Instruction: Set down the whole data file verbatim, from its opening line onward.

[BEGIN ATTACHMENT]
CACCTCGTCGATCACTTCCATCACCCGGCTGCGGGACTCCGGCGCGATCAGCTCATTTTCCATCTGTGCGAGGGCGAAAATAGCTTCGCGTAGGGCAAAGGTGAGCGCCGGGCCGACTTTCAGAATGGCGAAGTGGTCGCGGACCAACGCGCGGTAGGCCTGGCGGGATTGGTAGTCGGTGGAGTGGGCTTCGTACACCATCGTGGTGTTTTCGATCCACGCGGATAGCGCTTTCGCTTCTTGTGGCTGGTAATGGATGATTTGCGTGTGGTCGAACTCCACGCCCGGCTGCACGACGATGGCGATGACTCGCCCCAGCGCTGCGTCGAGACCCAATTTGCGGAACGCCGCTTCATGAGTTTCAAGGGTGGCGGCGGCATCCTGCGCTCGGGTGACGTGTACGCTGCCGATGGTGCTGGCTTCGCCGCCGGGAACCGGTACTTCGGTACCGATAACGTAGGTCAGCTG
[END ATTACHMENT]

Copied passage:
CACCTCGTCGATCACTTCCATCACCCGGCTGCGGGACTCCGGCGCGATCAGCTCATTTTCCATCTGTGCGAGGGCGAAAATAGCTTCGCGTAGGGCAAAGGTGAGCGCCGGGCCGACTTTCAGAATGGCGAAGTGGTCGCGGACCAACGCGCGGTAGGCCTGGCGGGATTGGTAGTCGGTGGAGTGGGCTTCGTACACCATCGTGGTGTTTTCGATCCACGCGGATAGCGCTTTCGCTTCTTGTGGCTGGTAATGGATGATTTGCGTGTGGTCGAACTCCACGCCCGGCTGCACGACGATGGCGATGACTCGCCCCAGCGCTGCGTCGAGACCCAATTTGCGGAACGCCGCTTCATGAGTTTCAAGGGTGGCGGCGGCATCCTGCGCTCGGGTGACGTGTACGCTGCCGATGGTGCTGGCTTCGCCGCCGGGAACCGGTACTTCGGTACCGATAACGTAGGTCAGCTG